1948 was one of the great years for the movies. Rich and varied, it gave us international classics, great director’s visions, stars at their peak, technical innovations, and examples of the Hollywood system when it worked.



THE BICYCLE THIEF (Vittorio De Sica)

  The Italian Neo-realist movement was like a bombshell in the evolution of the cinema. Immediately after the war, film-makers started taking their cameras to the streets. Locations and untrained actors ruled. Roberto Rossellini may be considered the father of the movement, but it was Vittorio De Sica who created its masterpiece. The simplest of stories, told with economy and emotions that are universal. Films like this will never die.


FORCE OF EVIL (Abraham Polonsky)

  After writing the screenplay for BODY AND SOUL (1947), Polonsky got a chance to direct from another of his original scripts. His reward was to be blacklisted. He wouldn’t direct again for 21 years. But he left behind a mini-classic. Relatively unknown, FORCE OF EVIL is a subtle but effective tome on corruption, romance and fate. With a terrific score by David Raksin. One can only wonder what more Polonsky could have achieved if not for…….


HAMLET (Laurence Olivier)

  One of the great actors of Shakespearean (or any other) theater directs himself in the BIG one. Oscars followed. Shakespeare had been tried on film before, but it was Olivier who proved that it could be cinematic.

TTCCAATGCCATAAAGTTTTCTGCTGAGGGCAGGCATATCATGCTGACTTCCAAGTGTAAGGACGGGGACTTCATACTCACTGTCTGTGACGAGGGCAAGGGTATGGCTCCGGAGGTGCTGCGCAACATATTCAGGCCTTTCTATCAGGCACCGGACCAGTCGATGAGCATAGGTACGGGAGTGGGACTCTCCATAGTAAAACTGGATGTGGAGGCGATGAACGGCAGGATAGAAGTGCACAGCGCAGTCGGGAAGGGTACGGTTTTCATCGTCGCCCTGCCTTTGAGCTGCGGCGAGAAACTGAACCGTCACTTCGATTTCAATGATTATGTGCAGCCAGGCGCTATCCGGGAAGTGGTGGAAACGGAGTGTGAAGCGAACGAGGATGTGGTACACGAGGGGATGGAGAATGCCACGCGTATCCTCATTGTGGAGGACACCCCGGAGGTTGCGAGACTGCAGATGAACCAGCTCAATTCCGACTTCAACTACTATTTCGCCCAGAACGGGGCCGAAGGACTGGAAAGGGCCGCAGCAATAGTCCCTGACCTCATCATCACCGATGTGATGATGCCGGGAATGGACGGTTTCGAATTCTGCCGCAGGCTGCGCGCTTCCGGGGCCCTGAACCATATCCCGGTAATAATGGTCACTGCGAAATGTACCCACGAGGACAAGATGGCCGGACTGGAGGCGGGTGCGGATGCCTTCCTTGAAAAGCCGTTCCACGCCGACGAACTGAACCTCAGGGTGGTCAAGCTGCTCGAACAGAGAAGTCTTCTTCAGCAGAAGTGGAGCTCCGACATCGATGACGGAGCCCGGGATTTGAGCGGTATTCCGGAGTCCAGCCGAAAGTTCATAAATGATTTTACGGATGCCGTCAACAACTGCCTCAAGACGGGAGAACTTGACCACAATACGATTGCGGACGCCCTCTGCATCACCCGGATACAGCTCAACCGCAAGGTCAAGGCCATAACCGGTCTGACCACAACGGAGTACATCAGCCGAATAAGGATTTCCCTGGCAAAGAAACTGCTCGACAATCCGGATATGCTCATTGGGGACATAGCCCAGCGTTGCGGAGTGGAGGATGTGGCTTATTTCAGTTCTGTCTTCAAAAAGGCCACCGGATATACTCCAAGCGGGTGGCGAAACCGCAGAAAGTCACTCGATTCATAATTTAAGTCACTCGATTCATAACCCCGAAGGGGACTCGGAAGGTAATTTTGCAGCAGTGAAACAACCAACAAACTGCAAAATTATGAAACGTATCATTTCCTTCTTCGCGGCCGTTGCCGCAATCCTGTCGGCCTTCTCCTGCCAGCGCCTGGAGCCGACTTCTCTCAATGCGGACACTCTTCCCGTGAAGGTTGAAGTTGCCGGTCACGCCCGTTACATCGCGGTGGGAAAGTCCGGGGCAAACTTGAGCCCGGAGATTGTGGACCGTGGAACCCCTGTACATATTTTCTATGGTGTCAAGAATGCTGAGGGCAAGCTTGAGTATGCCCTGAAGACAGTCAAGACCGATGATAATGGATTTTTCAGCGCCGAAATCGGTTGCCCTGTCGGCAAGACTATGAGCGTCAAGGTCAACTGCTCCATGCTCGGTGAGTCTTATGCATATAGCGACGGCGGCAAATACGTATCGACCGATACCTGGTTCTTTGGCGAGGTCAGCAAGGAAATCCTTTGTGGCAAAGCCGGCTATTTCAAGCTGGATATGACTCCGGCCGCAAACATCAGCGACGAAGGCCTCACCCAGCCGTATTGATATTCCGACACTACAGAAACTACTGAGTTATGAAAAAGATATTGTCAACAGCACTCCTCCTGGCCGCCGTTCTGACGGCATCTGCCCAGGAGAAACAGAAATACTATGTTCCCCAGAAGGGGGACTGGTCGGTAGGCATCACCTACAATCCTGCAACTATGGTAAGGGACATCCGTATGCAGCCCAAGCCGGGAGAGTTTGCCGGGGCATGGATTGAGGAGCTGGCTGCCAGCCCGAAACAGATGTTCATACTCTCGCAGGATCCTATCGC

He came to Hollywood from France. And eventually, he would return. But not before leaving us with gems like this one. Max Ophuls’ enduring legacy may be the use of the tracking shot as a moral choice. It was in Hollywood that the legacy was formed.


MACBETH (Orson Welles)

  Besides HAMLET, there was another Shakespearean film being shot. Only Orson Welles could take the back lot at Republic Studios (the home for many a “B” western), and mount an effective and moody rendition of Shakespeare’s great tragedy.


RED RIVER (Howard Hawks)

  Talk about a contrast in acting styles: Old-school John Wayne and rising Method actor Montgomery Clift (in his first film). Instead of oil and water though, you get magic. All thanks to that master of many genres, Howard Hawks.


THE RED SHOES (Michael Powell & Emeric Pressburger)

  Bathed in glorious Technicolor, this fanciful story of the Ballet world was an instant classic. It remains in a class by itself. Prestigious and full of passion, it still surprises today.



A timeless classic, TREASURE just seems to get better with age. Bogart shows why he deserved to be taken seriously as an actor (if anyone doubted it). And John Huston follows his instincts, directs his father and creates a work of art.




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